- What happens after I go home? In about a day or two, you'll be asked to remove the dressing over the surgical incision (but leave the steri-strips on until they fall off on their own in about 14 days). You can shower within 24 hours after removing your dressing. New device implant patients are usually asked to limit their arm motion on the same side as the surgery by avoiding raising the arm above the level of the shoulder for four weeks. You will be seen in 7-14 days after the surgery to assure no infection exists. Then you will be seen every three to six months in the ICD clinic by a nurse and doctor who is experienced in assuring the device is working properly. Newer internet-based follow-up systems are being implemented that might permit less frequent office visits. Ask your doctor if such a service is offered in your institution.
- Can I drive after the device goes in? This depends. If you lost consciousness due to a heart rhythm abnormality, the your typically cannot drive for a period of time after the device is implanted. This time varies state-to-state and provider-to-provider. If you have had the device installed as a "primary prevention" device, then driving is likely permitted once your arm heals to permit unrestricted arm movement. Remember, it's usually NOT the presence of the device that limits your driving, it's your clinical history: patients who have blacked out before, usually must demonstrate that this is unlikely to occur again after the device is installed.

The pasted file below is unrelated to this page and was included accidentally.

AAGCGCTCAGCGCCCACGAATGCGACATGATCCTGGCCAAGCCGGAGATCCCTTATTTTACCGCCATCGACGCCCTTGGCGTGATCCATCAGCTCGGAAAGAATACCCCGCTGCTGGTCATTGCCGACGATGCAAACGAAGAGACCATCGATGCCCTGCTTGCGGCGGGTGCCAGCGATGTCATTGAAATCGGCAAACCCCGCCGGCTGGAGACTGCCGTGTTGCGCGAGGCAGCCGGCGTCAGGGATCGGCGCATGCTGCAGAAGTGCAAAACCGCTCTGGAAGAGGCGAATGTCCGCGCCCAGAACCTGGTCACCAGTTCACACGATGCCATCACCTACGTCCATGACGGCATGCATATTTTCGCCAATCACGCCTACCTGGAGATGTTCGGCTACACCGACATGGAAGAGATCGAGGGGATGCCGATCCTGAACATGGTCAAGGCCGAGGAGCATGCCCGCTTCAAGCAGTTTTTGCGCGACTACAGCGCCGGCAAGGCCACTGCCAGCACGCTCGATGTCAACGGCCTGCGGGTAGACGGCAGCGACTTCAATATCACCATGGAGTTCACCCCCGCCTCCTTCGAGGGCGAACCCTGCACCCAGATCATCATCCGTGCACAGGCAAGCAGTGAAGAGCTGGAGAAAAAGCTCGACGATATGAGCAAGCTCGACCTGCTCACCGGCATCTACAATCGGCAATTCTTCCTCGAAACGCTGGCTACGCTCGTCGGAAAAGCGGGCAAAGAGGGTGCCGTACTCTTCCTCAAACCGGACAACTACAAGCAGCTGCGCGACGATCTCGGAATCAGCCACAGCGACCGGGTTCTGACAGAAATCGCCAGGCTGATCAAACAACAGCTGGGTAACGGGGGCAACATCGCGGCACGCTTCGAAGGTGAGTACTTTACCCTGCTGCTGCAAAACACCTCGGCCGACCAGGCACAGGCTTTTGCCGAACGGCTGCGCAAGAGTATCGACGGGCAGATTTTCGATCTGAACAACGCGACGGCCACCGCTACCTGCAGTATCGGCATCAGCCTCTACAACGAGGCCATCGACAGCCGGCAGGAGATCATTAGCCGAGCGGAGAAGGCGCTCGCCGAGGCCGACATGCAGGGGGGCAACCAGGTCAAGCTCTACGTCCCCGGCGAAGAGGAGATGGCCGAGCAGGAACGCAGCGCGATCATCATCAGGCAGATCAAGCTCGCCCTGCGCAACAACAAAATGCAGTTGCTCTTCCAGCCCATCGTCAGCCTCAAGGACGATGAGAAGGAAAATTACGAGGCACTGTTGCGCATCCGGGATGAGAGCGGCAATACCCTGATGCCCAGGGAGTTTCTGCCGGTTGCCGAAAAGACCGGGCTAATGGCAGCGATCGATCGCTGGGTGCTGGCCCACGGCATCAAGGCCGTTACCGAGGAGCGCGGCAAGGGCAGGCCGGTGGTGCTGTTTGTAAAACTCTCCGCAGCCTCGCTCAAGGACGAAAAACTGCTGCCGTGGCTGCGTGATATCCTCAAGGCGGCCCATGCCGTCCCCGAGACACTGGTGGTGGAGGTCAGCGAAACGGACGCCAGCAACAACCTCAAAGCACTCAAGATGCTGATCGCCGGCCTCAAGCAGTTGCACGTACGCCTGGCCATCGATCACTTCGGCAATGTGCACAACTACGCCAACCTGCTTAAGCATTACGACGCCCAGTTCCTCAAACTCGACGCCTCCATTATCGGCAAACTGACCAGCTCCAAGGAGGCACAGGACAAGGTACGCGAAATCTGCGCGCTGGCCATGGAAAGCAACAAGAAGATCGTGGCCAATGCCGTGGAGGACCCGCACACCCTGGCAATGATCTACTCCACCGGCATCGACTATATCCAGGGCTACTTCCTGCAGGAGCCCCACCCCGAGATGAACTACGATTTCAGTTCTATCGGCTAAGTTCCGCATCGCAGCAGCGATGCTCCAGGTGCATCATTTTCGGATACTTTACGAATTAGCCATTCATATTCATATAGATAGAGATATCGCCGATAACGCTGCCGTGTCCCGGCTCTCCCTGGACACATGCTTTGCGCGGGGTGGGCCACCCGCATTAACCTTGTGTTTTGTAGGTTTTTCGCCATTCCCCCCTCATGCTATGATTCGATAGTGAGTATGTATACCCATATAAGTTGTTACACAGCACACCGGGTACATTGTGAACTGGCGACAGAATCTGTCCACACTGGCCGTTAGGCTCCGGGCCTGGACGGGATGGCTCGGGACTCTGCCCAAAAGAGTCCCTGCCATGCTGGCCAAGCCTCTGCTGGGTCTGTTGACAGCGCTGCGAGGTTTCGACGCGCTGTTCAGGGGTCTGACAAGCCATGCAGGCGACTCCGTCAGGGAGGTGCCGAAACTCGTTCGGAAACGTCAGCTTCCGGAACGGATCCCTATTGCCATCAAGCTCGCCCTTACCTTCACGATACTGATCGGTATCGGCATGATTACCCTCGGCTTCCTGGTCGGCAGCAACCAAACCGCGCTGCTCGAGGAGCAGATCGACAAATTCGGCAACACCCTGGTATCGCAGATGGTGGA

- Can I stand by a microwave? Yes. Today's leads typically are resistant to outside interference and should not be effected by outside interference from microwaves. There have been rare reports of interactions between electronic article surveillance systems (such as passing through metal detectors or being hand-scanned in an airport), and pacemakers briefly being inhibited, but these devices tended to be older systems than those implanted today. In most cases, effects of outside electromechanical interference are intermittent or momentary. Therefore, don't stay near the electronic surveillance systems any longer than necessary (walking through them should be fine), and warn security personnel not to hold their metal detector over your device any longer than is absolutely necessary. Cellular phones are also less likely to effect pacemakers and defibrillators today for two reasons: (1) cell phones are now generally digital, rather than analog devices, and (2) the leads commonly used in pacemaker implantations today are more resistant to outside interference and do not serve as a good "antenna" to receive outside electrical noise. A word about therapeutic radiation: if you need radiation therapy, it IS possible that the radiation could damage the pacemaker or defibrillator's circuit and shielding is recommended. Perhaps more important, radiation scatter is non-uniform if the pacemaker or defibrillator is within the radiation field. In these cases, the device should be surgically moved to the opposite side away from the radiation field. Other medical or dental procedures might have implications for your defibrillator. Please review issues regarding potential upcoming procedures here.